The Impossible Calling

Some things Jesus said make following Him sound impossible. I understand it, for the most part, but don’t see how I can meet the standard. Most religions give a code of conduct, or a place to visit, or some chant or posture, and you’re in.

But Jesus asks too much! Like in this passage – Turn from selfish way I get; I can’t do it, but I get it. Then … die. Take up  a cross, and die. After all, that’s what a cross is for.

In case this isn’t clear enough, he says it another way: give up your life. That’s die, again, right?

Don’t get too discourage. It helps to read on a few verses. The upside down logic is a call to be a “living sacrifice.” To die is defined like this: live for Him, live for others, and value following Jesus above stuff that takes His place as Leader. Consider yourself dead to what takes His place in your life. And it only takes a couple of seconds to identify what this is, right?

Islam has the sacrificial death of suicide bombers. Daoism has seppuku, the ritual disembowelment because of shame. Buddhism has self-immolation. And Hindu widows throw themselves on their husbands’ funeral pyre in sati ritual.

These “calls to die” lead to death. Whether it’s to get reward in the afterlife, cover shame, protest a hopeless situation, or avoid grief, the death religions call for is self-seeking and self-attentive.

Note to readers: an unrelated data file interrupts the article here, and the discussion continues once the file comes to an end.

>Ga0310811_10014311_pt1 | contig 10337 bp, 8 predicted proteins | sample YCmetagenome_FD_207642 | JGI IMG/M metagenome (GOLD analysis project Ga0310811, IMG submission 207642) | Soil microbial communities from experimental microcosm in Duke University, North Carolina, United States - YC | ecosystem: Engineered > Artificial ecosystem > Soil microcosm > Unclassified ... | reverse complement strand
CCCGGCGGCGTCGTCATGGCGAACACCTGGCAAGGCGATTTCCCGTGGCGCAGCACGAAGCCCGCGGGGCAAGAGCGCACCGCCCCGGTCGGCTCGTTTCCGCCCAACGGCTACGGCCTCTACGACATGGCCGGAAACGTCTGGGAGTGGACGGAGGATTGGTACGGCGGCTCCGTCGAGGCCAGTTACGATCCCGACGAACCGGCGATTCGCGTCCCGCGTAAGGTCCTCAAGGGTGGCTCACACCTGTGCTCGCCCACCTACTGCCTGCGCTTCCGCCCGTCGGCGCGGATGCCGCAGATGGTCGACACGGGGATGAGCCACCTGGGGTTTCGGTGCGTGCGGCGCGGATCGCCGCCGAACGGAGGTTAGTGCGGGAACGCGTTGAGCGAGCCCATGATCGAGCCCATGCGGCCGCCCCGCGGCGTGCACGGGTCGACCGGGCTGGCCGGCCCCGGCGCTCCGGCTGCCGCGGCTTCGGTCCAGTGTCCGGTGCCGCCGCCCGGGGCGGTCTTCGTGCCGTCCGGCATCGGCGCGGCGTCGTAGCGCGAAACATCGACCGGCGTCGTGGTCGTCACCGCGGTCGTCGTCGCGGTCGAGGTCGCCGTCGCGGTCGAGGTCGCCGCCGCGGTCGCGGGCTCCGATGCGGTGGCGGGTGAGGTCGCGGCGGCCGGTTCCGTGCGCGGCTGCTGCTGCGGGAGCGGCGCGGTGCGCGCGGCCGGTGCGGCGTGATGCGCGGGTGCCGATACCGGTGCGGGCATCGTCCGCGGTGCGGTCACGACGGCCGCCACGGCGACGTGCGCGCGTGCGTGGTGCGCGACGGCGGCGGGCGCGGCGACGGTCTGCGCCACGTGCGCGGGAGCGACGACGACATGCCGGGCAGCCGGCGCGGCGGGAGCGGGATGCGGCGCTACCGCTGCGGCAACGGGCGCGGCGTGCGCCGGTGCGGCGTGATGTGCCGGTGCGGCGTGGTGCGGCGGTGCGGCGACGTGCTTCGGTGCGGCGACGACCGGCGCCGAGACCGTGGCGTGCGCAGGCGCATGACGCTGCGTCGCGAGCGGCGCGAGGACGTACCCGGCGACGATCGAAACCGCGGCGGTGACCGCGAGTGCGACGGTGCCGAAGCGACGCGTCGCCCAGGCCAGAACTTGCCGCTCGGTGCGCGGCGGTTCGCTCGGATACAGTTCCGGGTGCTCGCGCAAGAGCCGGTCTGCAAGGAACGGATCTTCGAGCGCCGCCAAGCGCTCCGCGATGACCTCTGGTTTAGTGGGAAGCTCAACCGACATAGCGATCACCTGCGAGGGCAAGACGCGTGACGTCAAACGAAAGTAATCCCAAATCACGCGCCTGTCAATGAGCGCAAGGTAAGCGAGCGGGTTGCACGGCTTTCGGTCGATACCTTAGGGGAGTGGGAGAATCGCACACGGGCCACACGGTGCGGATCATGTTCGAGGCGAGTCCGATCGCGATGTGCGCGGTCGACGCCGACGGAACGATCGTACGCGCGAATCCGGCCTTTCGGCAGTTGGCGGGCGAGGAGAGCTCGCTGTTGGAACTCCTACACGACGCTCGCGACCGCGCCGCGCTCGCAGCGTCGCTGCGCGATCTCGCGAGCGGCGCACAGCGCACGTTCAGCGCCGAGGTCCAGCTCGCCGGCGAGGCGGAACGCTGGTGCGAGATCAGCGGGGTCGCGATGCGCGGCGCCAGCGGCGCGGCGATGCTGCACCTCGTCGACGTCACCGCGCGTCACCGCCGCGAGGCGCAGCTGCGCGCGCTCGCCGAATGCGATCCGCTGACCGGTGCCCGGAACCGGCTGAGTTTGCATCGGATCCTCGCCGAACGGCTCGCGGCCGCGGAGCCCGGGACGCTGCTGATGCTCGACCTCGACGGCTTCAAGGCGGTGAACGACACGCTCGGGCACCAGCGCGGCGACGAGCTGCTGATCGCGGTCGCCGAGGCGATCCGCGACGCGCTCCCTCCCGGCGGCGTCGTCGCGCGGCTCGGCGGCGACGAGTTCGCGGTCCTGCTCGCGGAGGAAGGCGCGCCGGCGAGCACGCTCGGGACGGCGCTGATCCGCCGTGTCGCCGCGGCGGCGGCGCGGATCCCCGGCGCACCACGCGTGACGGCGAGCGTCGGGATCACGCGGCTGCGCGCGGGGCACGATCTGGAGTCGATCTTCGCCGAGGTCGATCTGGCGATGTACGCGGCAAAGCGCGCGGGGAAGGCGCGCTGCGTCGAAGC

Jesus’ “call to die” leads to life, and life to the fullest measure. He offers, through His life, death, and resurrection hope for the hopeless, mercy for the shamed, comfort for the grieving, and real life for those facing or contemplating death.

He calls us to live as long and as passionately as possible,  as His own sacrificing followers, impacting our world with Hope.

Put Him first. Live to serve others. Leverage life in ways that point to His offer of life over grief, shame, self-consumption, and hopelessness.

It’s better by far to know Him, gain our soul, and give up on hanging onto life without Him.

Hanging on to Him,
Rick

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3 Comments

  1. Bob Domian said,

    16/11/2013 at 8:31 am

    Good “upside Down Kingdom” stuff Rick. I believe this ” death ” is about Freedom. Christ came to set us free, freedom from the fear of death, freedom from our being ruled by the brokenness we are born into, our very sin nature. These other religions intuitively recognize there fallen state and these are measures attempting to escape the pain and bondage. Jesus took the suffering for us and came to give us a more”abundant ” life . What a Savior!

  2. appuntivita said,

    14/11/2013 at 10:03 am

    Hi Taylor,

    Thanks for the comments. Live long to impact the world, get better at worshiping God, and enjoy the gifts God gives us in each other – that would be the reason behind my comments. I will correct the spelling of seppuku (Confucianism, Buddhist and Daoist roots.)

    Blessings in your journey (btw, where did you land in school? Did you finish the last degree?),
    Rick

  3. tayreed said,

    13/11/2013 at 1:29 pm

    Although I don’t know about being called to live as long as possible (I tend to identify with John Howard Yoder’s thoughts on the subject), I like these reminders, Rick. Thank you.

    I am curious about “seppuka” (seppuko?) and it’s ties to Daoism. I’m not finding connections between the ritual and modern or traditional Daoist ideology.Thanks!


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